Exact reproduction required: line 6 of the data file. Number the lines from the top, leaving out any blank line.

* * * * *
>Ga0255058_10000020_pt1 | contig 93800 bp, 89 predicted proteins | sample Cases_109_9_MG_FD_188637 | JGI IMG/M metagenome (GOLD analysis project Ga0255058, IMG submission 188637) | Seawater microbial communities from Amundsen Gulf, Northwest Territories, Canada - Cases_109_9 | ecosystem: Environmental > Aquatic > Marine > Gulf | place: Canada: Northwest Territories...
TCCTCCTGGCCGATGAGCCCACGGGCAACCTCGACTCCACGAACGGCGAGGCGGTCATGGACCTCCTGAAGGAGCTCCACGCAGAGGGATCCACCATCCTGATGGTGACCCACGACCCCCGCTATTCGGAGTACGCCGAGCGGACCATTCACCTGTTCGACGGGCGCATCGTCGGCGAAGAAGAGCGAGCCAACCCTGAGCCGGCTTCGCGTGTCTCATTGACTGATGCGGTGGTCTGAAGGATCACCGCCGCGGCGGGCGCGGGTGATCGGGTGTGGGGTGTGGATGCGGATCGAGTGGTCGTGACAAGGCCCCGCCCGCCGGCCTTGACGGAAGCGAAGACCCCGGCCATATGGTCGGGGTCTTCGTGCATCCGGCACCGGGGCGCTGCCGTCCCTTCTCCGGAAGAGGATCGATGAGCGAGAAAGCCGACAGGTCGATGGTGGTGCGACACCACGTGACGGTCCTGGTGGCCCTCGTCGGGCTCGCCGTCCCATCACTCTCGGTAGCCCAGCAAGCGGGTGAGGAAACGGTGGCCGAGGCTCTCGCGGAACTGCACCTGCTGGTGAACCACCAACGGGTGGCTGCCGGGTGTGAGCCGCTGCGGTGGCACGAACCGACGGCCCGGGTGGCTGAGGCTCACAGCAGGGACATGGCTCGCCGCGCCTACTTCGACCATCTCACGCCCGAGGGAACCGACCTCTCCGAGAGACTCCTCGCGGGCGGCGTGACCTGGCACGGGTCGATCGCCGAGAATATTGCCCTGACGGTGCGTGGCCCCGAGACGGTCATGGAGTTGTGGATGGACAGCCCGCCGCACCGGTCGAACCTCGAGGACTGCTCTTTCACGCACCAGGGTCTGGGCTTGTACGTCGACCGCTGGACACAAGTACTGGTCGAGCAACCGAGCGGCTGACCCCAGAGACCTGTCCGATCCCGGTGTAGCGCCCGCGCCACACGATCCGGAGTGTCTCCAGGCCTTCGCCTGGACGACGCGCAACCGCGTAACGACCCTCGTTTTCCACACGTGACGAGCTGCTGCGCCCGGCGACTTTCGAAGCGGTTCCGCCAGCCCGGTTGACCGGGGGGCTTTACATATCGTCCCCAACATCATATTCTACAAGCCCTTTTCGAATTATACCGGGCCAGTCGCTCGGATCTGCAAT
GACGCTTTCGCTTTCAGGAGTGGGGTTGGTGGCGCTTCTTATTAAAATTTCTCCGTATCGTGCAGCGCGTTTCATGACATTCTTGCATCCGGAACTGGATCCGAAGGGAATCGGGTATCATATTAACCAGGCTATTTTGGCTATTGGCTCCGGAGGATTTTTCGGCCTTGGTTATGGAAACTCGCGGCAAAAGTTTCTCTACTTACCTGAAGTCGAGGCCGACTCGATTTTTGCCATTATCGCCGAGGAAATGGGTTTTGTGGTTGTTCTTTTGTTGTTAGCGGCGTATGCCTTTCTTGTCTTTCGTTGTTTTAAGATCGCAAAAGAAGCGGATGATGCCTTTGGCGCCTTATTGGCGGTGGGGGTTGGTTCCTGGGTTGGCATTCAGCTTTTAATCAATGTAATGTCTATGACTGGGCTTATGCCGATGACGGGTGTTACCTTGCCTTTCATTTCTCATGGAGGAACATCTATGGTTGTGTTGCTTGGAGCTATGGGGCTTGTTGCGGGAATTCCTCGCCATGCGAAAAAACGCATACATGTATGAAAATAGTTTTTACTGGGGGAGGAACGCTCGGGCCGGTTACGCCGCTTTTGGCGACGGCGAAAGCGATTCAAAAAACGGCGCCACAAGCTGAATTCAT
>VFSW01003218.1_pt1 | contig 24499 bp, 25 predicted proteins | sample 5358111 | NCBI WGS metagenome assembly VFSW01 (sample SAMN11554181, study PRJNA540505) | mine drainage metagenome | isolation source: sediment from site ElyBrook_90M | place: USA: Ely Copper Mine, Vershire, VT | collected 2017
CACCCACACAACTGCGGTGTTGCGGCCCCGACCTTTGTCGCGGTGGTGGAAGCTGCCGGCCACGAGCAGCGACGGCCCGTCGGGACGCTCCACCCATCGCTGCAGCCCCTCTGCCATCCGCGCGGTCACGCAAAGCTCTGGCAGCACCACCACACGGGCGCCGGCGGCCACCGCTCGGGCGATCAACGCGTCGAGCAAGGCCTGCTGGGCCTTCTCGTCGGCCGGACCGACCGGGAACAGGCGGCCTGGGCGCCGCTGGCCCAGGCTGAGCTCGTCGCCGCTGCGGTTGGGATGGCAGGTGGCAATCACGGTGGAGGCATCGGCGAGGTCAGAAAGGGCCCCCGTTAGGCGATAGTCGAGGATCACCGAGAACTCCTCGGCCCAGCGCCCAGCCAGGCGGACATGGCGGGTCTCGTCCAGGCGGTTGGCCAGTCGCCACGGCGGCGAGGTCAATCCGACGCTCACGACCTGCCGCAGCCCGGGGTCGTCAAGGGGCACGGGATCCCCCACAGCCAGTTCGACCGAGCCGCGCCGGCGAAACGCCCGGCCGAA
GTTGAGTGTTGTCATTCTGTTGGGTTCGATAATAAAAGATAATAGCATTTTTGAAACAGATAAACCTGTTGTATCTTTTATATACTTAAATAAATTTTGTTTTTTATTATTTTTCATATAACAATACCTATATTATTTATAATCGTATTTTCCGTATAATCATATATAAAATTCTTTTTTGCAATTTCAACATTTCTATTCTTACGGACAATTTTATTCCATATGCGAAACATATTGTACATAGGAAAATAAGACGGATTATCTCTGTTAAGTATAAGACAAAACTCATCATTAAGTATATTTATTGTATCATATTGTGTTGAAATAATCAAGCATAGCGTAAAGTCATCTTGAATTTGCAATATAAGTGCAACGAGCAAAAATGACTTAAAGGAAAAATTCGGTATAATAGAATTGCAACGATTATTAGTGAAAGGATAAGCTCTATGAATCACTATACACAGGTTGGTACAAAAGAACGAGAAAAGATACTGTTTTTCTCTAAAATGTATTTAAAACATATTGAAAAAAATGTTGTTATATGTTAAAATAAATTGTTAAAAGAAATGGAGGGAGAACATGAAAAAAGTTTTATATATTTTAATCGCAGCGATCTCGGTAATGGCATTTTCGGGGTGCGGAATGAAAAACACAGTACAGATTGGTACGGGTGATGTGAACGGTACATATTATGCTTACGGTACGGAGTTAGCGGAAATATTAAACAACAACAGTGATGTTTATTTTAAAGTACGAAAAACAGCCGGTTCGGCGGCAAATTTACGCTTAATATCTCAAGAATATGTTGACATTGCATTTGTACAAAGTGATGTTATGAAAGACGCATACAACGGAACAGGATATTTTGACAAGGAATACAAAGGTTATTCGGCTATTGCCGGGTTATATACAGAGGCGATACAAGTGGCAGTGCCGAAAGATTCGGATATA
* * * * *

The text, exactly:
GTTGAGTGTTGTCATTCTGTTGGGTTCGATAATAAAAGATAATAGCATTTTTGAAACAGATAAACCTGTTGTATCTTTTATATACTTAAATAAATTTTGTTTTTTATTATTTTTCATATAACAATACCTATATTATTTATAATCGTATTTTCCGTATAATCATATATAAAATTCTTTTTTGCAATTTCAACATTTCTATTCTTACGGACAATTTTATTCCATATGCGAAACATATTGTACATAGGAAAATAAGACGGATTATCTCTGTTAAGTATAAGACAAAACTCATCATTAAGTATATTTATTGTATCATATTGTGTTGAAATAATCAAGCATAGCGTAAAGTCATCTTGAATTTGCAATATAAGTGCAACGAGCAAAAATGACTTAAAGGAAAAATTCGGTATAATAGAATTGCAACGATTATTAGTGAAAGGATAAGCTCTATGAATCACTATACACAGGTTGGTACAAAAGAACGAGAAAAGATACTGTTTTTCTCTAAAATGTATTTAAAACATATTGAAAAAAATGTTGTTATATGTTAAAATAAATTGTTAAAAGAAATGGAGGGAGAACATGAAAAAAGTTTTATATATTTTAATCGCAGCGATCTCGGTAATGGCATTTTCGGGGTGCGGAATGAAAAACACAGTACAGATTGGTACGGGTGATGTGAACGGTACATATTATGCTTACGGTACGGAGTTAGCGGAAATATTAAACAACAACAGTGATGTTTATTTTAAAGTACGAAAAACAGCCGGTTCGGCGGCAAATTTACGCTTAATATCTCAAGAATATGTTGACATTGCATTTGTACAAAGTGATGTTATGAAAGACGCATACAACGGAACAGGATATTTTGACAAGGAATACAAAGGTTATTCGGCTATTGCCGGGTTATATACAGAGGCGATACAAGTGGCAGTGCCGAAAGATTCGGATATA